A man walks up a flight of stairs along walls covered in graffiti in Belgrade, Serbia (Photo: Reuters)
Around 60,000 public sector workers could lose their jobs over the next few months unless 179 state-owned companies manage to partner with foreign investors by June 2014.
As part of an exclusive interview with the Serbia Investment and Export Promotion Agency (Siepa) and separately with the Finance Minister Lazar Krstic, IBTimes UK can reveal that thousands of jobs hang in the balance as the government aims to "reduce, mostly eliminate subsidies" for public companies and push the country into privatisation.
"The companies that are under the June 2014 deadline, to find strategic partners, have around 55,000 to 60,000 employees but it is worth noting that this amount is not evenly distributed across the groups," said Krstic, when asked about how many people could lose their jobs if none of the state-owned groups found an investor.
"Naturally, we are concentrating on finding some of the largest state-owned companies a strategic partner first and this includes an incumbent steel mill.
"But we are confident that we will find these foreign investors, as some of the biggest groups are already in progressed talks."
Pushing for Privatisation
Serbia's ruling coalition is made up of the Serbian Progressive Party (SNS), the Socialist Party of Serbia (SPS) and a large number of independent politicians which were mainly SNS nominated.
The country is currently fighting for economic stability as around a quarter of the population remain unemployed [Figure 1]. Since the onset of the credit crisis, Serbia has also recorded negative or meagre economic growth [Figure 2].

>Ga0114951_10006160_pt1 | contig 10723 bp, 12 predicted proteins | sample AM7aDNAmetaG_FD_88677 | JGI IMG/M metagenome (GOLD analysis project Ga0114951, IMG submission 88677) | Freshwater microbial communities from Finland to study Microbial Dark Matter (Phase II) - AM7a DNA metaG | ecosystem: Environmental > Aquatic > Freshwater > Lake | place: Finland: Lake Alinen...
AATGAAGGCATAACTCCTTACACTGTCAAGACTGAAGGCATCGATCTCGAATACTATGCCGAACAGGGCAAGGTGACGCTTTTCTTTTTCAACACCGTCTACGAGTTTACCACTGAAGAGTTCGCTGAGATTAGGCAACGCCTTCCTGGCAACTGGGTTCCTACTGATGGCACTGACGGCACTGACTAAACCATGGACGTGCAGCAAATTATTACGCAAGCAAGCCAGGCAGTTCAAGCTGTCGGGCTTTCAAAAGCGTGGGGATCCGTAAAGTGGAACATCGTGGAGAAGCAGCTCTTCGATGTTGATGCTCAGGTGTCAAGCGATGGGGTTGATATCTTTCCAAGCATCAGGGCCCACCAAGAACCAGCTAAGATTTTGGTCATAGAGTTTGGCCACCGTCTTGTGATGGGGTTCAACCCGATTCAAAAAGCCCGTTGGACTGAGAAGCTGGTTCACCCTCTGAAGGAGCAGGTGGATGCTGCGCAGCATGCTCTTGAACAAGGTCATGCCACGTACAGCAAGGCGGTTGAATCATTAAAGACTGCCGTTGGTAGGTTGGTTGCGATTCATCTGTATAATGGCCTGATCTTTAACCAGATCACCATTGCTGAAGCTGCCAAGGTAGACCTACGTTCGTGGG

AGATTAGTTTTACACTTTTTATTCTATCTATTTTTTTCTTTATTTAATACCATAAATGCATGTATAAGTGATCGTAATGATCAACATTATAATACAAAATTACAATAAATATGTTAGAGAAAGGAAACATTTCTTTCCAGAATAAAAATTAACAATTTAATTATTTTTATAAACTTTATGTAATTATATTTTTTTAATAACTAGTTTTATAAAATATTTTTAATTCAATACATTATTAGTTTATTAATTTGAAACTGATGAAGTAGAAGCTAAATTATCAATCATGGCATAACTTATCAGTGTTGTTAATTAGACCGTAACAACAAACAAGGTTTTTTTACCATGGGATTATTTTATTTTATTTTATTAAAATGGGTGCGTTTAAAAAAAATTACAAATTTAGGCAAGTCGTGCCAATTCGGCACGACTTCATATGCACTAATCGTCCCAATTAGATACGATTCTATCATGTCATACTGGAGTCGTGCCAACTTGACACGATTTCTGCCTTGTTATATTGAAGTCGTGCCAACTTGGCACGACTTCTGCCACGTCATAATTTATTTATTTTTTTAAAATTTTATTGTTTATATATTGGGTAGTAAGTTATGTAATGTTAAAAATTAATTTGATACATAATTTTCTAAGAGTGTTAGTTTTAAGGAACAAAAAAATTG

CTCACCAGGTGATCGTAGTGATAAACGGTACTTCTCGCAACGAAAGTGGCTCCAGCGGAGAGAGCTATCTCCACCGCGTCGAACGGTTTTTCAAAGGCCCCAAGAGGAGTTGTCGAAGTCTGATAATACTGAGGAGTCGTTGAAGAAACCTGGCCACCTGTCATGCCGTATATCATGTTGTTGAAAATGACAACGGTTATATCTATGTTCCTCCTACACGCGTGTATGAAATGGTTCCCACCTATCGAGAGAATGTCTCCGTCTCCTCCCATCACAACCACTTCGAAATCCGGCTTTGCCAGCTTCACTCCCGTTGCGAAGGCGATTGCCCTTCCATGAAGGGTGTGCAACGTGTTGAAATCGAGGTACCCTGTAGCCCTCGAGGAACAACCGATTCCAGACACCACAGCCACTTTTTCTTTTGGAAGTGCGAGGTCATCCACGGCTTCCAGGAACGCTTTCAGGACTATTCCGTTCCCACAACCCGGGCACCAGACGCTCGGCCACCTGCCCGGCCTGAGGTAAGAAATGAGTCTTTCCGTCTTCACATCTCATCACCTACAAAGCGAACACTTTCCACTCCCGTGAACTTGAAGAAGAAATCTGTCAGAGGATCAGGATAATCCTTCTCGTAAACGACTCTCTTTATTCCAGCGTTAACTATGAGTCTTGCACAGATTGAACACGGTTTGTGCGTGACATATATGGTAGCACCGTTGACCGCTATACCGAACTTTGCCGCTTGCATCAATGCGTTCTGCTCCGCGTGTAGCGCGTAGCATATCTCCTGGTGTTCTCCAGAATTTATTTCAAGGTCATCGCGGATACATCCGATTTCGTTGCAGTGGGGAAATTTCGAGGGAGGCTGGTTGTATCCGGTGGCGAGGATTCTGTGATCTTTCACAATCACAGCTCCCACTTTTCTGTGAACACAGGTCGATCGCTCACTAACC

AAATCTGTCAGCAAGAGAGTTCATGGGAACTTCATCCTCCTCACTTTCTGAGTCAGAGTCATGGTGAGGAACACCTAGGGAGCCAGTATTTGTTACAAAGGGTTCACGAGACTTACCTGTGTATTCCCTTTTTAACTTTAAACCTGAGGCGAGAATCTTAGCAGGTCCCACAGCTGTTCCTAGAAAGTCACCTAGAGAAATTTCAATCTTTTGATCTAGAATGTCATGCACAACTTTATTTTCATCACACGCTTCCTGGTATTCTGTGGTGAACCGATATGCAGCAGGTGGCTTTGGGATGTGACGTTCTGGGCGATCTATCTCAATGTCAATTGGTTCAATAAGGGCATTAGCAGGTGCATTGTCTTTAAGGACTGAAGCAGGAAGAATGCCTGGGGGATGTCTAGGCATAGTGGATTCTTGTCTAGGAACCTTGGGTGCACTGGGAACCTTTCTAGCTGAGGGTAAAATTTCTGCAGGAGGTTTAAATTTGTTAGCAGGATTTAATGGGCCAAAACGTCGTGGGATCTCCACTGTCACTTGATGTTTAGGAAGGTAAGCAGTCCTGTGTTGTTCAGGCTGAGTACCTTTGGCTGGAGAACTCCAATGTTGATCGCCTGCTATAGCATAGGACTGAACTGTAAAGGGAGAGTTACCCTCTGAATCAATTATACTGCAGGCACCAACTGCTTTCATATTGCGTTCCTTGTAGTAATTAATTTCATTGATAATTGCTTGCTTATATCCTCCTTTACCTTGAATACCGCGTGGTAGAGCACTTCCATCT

Figure 2: Serbia GDP
Growth Rate (Chart: Siepa)
The current government is pushing for a shift away from predominantly state-owned enterprises to mass privatisation in a bid to bolster more foreign direct investment by fostering a better business environment.
"We are putting an end to public-owned companies acting as if they are a state within a state and awarding themselves salaries and bonuses while still being subsidised by the government," said Serbia's first deputy prime minister Aleksandar Vucic.
Vucic said that, years ago, parents would encourage their children to get a job in a public company, because civil service jobs paid 13% higher salaries and bonuses than the private sector.
"How is this possible? We are changing this. We have 25% unemployment and we have problems with our budget deficit. But how do you think we are going to cut this by 2% when we are wasting money elsewhere? Why, because we're hypocrites," said Vucic.
Siepa officials also told IBTimes UK that one of the biggest challenges in finding further foreign direct investment is by trying to change the perceptions of investing in Serbia.
"When the government came into power last year, one of the priorities was to combat corruption," said Drasko Nikolic, chief of cabinet at Siepa.
"However, one of the biggest misconceptions is how there is still a high rate of corruption when in fact, independent surveys have shown that Serbia is a very attractive place to do business."
According to Ernst & Young's European Attractiveness Survey 2013, the group highlighted how the perception of doing business in Serbia vastly differed from the reality [Figure 3].
Figure 3 (Chart: E&Y)
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